(7) Revenue recognition concept : ( Realisation concept) According to this principle revenue is considered to have been realised when a transaction has been entered and obligation to receive the amount has been established. In other words when we receive right to receive revenue than it is called revenue is realised. For example, sales made in March, 2010 and receives amount in April, 2010. Revenue of these sales should be recognised in February month, when the goods sold. For example commission for the March, 2010 even if received in April 2010 will be taken into profit and loss A/c of March, 2010. Similarly if rent for the April, 2010 is received in advance in March, 2010 it will be taken the profit and loss A/c of the financial year of March, 2011.
(8) Matching concept : The matching concept states that expense incurred in an accounting period should be matched with revenues during that period. It follows from this that revenue and expenses incurred to earn these revenues must belong to the same accounting period. For example, salary for the month of March, 2010 paid in April, 2010 is recorded in the profit and loss A/c of financial year ending March, 2010 and not in the year when it realized. Similarly we records cost of goods sold and not the goods purchased or produced. So the cost of unsold goods should be deducted from the cost of goods produced or purchased.
(9) Full disclosure concept : Apart from legal requirement good accounting practice require all material and significant information must be disclosed. Financial statements are the basic means of communicating financial information to its users for taking useful financial decisions. This concept states that all material and relevant fact and financial performance must be fully disclosed in financial statement of the business. Company‟s act 1956 has provided a format for making profit and loss A/c and balance sheet, which needs to be compulsorily adhered to for preparation of financial statement. Disclosure of material information results in better understanding. For example, the reasons for low turnover should be disclosed.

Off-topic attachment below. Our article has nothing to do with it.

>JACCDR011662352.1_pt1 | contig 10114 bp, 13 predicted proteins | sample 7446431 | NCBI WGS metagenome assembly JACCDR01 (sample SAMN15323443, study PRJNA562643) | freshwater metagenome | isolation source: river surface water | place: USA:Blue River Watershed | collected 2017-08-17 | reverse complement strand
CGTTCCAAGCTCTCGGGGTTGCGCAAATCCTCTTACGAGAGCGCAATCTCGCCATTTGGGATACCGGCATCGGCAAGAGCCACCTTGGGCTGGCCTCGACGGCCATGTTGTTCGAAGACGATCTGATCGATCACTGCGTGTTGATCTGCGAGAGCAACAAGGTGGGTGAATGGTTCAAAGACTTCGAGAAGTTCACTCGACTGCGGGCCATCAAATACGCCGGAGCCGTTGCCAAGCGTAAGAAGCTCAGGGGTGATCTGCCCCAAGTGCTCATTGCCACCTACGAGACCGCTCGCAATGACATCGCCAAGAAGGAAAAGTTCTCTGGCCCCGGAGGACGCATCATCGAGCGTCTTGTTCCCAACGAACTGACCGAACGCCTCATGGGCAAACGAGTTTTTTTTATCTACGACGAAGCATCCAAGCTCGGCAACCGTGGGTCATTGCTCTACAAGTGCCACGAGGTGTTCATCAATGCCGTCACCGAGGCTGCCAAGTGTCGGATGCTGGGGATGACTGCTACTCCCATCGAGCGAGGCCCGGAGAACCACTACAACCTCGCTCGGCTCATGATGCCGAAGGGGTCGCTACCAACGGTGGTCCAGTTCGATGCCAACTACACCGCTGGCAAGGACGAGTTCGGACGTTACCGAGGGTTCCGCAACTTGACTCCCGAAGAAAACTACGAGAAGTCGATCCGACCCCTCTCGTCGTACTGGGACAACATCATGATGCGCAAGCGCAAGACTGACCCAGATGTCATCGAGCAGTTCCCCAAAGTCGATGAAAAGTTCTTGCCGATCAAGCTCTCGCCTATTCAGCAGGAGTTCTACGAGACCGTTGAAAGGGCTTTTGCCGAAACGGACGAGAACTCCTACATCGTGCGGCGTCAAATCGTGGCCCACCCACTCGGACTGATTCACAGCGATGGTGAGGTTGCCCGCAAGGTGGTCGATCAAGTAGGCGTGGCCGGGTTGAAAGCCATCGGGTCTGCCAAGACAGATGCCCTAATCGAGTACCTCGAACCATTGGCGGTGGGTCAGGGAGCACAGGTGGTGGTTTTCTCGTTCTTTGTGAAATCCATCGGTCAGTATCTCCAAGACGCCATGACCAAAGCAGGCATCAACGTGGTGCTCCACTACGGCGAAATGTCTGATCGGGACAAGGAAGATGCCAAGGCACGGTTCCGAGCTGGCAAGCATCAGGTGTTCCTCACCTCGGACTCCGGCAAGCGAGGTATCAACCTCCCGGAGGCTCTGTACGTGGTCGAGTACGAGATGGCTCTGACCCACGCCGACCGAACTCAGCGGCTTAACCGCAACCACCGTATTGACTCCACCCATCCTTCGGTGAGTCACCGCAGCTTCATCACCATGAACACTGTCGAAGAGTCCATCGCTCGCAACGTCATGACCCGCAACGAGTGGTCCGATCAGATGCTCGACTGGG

(10) Consistency concept :This concept states that accounting practices followed by an enterprise should be uniform and consistent over a period of time. For example if an enterprise has adopted straight line method of charging depreciation then it has to be followed year after year. If we adopt written down value method from second year for charging depreciation than the financial information will not be comparable. Consistency eliminates the personal bias helps in achieving the results that are comparable. However consistency does not prohibits the change accounting policies. Necessary changes can be adopted and should be disclosed.
(11) Conservatism concept (Prudence concept) : This concept takes into consideration all prospective losses but not the prospective profit. It means profit should not be recorded until it realised but all losses, even those which have remote possibility are to be recorded in the books. For example, valuing closing stock at cost or market value whichever is lower, creating provision for doubtful debts etc. This concept ensures that the financial statements provide the real picture of the enterprise.
(12) Materiality concept : This concept states that accounting should focus on material fact. Whether the item is material or not shall depend upon nature and amount involved in it. For example, amount spent of repair of building Rs. 4,00,000 is material for enterprise having the sales turnover of Rs.1,50,000 but not material for enterprise having turnover of Rs. 25,00,000. Similarly closure of one plant material but stock eraser and pencils are not shown at the asset side but treated as expenses of that period, whether consumed or not because the amount involved in it are low.
(13) Objectivity concept : This concept states that accounting should be free from personal bias. This can be possible when every transaction is supported by verifiable documents. For example, purchase of machinery for Rs. 30,000 should be supported by the voucher and should be recorded in the 12 books of accounts. Similarly other supporting documents are cash memo, invoices, receipts provides the basis for accounting and auditing